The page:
How Blag'ard survived brushes with fame, F-150s and fatherhood | Music Feature | Indy Week
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How Blag'ard survived brushes with fame, F-150s and fatherhood 

Accident prone

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click to enlarge Gone fishin': Blag'ard is Joe Taylor (left) and Adam Brinson
  • Gone fishin': Blag'ard is Joe Taylor (left) and Adam Brinson

Blag'ard's injuries have been numerous and fancifully acquired. The Chapel Hill duo of singer/ guitarist Joe Taylor, 36, and drummer Adam Brinson, 26, seems destined for near-misses and closeness-to-catastrophe. Lucky for us, that spirit of physical abandon translates to the band's tightly wound, super-energetic rock music. As it's been said, play what you know.

Brinson, for instance, got hit by car in July. "A friend of mine was on one side of the street and I was on the other side," he remembers. "He was crossing over to my side, and just to mess with him, I started crossing over to his side. I was watching him instead of traffic, and I got hit by an F-150. It threw me 20 feet through the air. I didn't hit my head or anything, but my knee swelled up real big." The same knee already sports a gnarly bite scar, courtesy one of Brinson's four dogs.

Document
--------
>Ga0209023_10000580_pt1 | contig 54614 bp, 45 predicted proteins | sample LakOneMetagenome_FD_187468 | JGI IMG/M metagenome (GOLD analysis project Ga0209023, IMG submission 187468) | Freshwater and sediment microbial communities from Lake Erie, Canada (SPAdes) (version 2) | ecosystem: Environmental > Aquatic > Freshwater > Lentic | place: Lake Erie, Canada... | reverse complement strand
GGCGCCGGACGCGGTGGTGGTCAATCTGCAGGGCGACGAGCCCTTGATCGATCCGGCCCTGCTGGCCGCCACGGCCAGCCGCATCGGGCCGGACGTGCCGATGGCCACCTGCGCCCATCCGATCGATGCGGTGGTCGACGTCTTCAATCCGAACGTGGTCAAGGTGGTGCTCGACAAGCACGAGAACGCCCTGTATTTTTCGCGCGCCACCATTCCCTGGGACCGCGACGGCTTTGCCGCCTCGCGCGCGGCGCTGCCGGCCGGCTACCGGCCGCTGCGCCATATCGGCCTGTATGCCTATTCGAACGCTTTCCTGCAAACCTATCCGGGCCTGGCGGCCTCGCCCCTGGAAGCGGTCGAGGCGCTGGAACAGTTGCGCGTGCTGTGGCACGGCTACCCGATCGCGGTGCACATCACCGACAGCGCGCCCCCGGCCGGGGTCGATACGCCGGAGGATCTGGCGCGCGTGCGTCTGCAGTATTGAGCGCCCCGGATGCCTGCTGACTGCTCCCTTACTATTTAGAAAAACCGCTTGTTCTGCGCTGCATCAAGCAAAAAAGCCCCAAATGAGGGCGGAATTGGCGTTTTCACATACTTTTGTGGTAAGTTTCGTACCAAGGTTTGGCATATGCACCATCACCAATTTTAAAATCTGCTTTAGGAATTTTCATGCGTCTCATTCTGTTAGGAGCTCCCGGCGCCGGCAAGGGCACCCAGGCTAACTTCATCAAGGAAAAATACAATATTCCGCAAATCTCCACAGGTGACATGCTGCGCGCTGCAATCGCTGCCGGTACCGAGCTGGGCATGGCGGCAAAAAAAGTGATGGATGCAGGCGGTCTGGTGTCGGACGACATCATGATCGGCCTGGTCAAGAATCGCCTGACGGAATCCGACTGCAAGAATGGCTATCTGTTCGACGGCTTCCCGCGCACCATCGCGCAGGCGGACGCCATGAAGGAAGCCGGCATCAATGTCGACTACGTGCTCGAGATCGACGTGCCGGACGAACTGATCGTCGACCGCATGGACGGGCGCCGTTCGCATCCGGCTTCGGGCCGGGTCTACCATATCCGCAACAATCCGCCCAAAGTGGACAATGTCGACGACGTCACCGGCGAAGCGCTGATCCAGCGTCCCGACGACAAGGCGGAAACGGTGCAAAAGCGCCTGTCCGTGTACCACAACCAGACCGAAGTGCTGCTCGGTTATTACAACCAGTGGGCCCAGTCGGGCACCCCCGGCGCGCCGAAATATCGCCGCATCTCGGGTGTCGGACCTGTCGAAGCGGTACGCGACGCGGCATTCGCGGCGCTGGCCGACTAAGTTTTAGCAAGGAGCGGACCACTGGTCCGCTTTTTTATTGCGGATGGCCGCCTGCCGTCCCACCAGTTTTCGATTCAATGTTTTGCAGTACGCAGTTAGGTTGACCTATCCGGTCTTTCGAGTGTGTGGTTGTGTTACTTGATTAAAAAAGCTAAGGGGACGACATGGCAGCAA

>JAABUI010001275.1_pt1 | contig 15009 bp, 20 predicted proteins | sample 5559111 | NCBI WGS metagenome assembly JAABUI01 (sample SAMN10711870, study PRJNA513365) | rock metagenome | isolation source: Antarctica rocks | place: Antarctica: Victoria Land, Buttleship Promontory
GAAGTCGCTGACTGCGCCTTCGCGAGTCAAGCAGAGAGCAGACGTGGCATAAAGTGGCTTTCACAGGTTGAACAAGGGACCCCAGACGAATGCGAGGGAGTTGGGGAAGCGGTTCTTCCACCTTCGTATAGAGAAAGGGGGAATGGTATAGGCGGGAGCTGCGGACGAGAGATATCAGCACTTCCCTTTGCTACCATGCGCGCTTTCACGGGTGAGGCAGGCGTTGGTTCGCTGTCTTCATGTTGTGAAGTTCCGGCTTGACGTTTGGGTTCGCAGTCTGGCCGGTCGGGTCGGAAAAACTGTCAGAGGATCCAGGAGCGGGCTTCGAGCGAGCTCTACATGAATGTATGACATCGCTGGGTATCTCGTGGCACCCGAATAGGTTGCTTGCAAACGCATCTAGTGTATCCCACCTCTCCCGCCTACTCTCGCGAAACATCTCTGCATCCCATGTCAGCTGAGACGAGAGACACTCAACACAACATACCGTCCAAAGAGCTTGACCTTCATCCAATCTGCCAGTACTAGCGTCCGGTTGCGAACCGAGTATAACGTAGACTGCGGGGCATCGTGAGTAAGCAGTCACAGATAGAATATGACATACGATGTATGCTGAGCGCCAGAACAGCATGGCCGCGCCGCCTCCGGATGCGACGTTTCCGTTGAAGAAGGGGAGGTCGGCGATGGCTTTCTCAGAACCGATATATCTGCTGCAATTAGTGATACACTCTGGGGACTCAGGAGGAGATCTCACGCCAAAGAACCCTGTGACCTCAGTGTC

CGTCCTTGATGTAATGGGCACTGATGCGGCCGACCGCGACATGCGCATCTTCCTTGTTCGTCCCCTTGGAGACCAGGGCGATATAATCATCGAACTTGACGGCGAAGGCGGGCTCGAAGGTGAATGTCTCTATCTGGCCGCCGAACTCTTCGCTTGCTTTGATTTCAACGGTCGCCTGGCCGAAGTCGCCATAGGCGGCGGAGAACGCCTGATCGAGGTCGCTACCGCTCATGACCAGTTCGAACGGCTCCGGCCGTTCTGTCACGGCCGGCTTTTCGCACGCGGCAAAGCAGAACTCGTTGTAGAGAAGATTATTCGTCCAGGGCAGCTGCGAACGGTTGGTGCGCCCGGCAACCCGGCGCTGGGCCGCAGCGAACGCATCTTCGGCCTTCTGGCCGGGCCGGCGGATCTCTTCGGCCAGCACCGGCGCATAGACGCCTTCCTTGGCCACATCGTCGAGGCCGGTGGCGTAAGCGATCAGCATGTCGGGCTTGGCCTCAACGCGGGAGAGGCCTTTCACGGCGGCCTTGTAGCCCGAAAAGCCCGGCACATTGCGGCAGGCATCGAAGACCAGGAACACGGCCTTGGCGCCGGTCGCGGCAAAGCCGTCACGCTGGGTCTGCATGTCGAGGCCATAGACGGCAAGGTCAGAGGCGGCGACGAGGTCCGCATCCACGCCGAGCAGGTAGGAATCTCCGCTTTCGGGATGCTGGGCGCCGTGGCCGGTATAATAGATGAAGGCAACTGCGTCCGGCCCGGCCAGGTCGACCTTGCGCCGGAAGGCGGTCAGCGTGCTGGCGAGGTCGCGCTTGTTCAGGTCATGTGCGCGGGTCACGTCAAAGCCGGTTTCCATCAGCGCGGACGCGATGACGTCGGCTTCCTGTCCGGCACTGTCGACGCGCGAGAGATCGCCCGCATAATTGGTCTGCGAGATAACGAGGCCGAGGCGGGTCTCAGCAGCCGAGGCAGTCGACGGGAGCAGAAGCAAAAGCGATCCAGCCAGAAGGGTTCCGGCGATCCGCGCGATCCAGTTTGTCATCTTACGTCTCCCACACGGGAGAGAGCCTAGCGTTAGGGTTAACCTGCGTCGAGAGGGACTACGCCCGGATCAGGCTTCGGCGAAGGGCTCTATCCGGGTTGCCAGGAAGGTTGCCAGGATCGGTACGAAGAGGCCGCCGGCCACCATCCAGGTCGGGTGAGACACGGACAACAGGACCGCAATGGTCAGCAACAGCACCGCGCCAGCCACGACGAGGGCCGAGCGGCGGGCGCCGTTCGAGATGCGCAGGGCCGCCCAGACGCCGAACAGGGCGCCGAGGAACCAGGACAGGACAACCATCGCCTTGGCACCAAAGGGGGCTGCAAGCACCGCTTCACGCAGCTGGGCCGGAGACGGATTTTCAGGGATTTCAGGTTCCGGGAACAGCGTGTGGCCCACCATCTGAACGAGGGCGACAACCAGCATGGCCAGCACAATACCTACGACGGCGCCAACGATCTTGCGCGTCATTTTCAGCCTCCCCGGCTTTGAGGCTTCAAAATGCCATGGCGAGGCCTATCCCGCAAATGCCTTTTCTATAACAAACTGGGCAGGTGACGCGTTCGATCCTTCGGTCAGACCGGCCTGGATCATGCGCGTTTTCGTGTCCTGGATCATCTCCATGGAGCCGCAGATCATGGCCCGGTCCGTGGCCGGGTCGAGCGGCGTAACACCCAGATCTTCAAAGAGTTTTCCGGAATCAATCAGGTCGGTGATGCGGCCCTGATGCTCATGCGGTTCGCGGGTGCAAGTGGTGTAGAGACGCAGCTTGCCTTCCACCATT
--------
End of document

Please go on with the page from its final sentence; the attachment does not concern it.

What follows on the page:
"It was like a Hitchcock movie," Taylor says. "I was at home washing dishes, and I dropped a plate. Just as it broke in half, the phone rang. It was Adam, telling me he'd just been hit by a car."

Brinson and Taylor make a striking pair: Sitting on a bench outside of the Chelsea movie theater, Brinson bears a beatific Californian look, with long blonde hair and a beard, although he's lived in North Carolina his entire life. Taylor is tall and imposing, with piercing eyes hidden under prominent brows and a distinctive grunge-era haircut—long on top, shaved almost bald around the sides and back.